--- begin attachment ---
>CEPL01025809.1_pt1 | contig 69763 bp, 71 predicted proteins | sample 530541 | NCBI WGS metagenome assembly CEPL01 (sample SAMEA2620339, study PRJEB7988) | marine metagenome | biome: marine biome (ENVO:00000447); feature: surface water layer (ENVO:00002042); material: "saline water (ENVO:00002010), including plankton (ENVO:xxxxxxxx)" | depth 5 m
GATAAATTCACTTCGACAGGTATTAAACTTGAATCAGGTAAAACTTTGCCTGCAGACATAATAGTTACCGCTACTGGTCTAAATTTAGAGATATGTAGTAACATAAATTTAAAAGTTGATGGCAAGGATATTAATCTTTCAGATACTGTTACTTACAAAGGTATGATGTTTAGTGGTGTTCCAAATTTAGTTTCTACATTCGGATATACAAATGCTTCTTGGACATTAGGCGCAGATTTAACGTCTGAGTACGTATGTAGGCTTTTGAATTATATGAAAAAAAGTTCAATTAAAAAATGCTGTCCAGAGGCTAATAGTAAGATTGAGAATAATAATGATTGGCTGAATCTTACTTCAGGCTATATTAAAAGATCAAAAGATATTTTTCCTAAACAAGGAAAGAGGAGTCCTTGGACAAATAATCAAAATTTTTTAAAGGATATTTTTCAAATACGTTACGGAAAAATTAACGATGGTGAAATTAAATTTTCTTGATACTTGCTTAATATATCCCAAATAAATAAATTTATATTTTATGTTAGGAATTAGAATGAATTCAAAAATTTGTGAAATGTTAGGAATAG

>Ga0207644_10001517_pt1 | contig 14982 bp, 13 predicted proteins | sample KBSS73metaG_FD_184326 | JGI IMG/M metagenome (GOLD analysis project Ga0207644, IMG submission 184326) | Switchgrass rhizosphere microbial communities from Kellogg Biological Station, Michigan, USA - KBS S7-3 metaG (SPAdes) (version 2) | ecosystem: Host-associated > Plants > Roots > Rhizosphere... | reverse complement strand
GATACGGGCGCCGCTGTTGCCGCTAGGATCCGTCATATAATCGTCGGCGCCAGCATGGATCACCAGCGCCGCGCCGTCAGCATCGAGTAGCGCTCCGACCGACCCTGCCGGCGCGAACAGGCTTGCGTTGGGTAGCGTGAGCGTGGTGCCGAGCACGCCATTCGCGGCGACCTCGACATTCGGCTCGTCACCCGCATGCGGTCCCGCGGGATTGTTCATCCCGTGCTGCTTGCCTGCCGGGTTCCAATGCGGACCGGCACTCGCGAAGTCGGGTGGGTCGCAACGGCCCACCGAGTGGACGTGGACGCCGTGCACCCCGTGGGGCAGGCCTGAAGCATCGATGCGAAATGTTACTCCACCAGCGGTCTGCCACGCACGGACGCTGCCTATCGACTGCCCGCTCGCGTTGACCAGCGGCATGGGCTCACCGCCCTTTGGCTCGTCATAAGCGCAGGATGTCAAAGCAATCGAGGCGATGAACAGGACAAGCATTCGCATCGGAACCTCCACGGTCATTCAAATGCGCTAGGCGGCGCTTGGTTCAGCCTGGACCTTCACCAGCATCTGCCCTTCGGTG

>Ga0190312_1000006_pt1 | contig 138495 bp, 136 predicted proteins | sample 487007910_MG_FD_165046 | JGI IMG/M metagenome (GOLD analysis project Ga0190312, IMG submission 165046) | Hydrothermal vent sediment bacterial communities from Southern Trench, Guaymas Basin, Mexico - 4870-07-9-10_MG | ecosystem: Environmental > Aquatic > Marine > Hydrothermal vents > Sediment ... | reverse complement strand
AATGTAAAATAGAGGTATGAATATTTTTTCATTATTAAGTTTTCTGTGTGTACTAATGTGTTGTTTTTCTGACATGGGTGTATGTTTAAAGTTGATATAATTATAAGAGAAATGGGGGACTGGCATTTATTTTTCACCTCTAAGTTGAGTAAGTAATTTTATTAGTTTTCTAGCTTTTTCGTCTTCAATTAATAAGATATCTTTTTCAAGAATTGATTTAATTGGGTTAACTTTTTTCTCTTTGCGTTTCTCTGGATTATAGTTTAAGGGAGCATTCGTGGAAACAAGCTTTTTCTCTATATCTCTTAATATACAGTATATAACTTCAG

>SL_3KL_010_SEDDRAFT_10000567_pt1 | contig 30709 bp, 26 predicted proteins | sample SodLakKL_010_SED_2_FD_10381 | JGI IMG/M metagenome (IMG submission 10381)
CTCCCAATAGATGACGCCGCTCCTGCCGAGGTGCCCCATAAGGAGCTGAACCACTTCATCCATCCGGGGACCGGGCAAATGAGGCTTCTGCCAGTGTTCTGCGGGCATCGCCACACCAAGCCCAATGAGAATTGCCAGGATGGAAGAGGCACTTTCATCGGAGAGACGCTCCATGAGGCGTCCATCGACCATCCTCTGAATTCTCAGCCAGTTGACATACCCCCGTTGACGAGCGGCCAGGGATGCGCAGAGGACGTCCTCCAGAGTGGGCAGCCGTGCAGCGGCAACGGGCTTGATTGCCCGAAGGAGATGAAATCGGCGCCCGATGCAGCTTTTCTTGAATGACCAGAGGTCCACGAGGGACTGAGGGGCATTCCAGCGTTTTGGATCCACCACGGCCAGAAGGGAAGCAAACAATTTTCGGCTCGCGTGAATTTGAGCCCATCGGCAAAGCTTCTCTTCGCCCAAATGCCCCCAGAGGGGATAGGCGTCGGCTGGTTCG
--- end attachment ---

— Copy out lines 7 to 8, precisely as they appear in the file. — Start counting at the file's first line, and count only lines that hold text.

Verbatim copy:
>SL_3KL_010_SEDDRAFT_10000567_pt1 | contig 30709 bp, 26 predicted proteins | sample SodLakKL_010_SED_2_FD_10381 | JGI IMG/M metagenome (IMG submission 10381)
CTCCCAATAGATGACGCCGCTCCTGCCGAGGTGCCCCATAAGGAGCTGAACCACTTCATCCATCCGGGGACCGGGCAAATGAGGCTTCTGCCAGTGTTCTGCGGGCATCGCCACACCAAGCCCAATGAGAATTGCCAGGATGGAAGAGGCACTTTCATCGGAGAGACGCTCCATGAGGCGTCCATCGACCATCCTCTGAATTCTCAGCCAGTTGACATACCCCCGTTGACGAGCGGCCAGGGATGCGCAGAGGACGTCCTCCAGAGTGGGCAGCCGTGCAGCGGCAACGGGCTTGATTGCCCGAAGGAGATGAAATCGGCGCCCGATGCAGCTTTTCTTGAATGACCAGAGGTCCACGAGGGACTGAGGGGCATTCCAGCGTTTTGGATCCACCACGGCCAGAAGGGAAGCAAACAATTTTCGGCTCGCGTGAATTTGAGCCCATCGGCAAAGCTTCTCTTCGCCCAAATGCCCCCAGAGGGGATAGGCGTCGGCTGGTTCG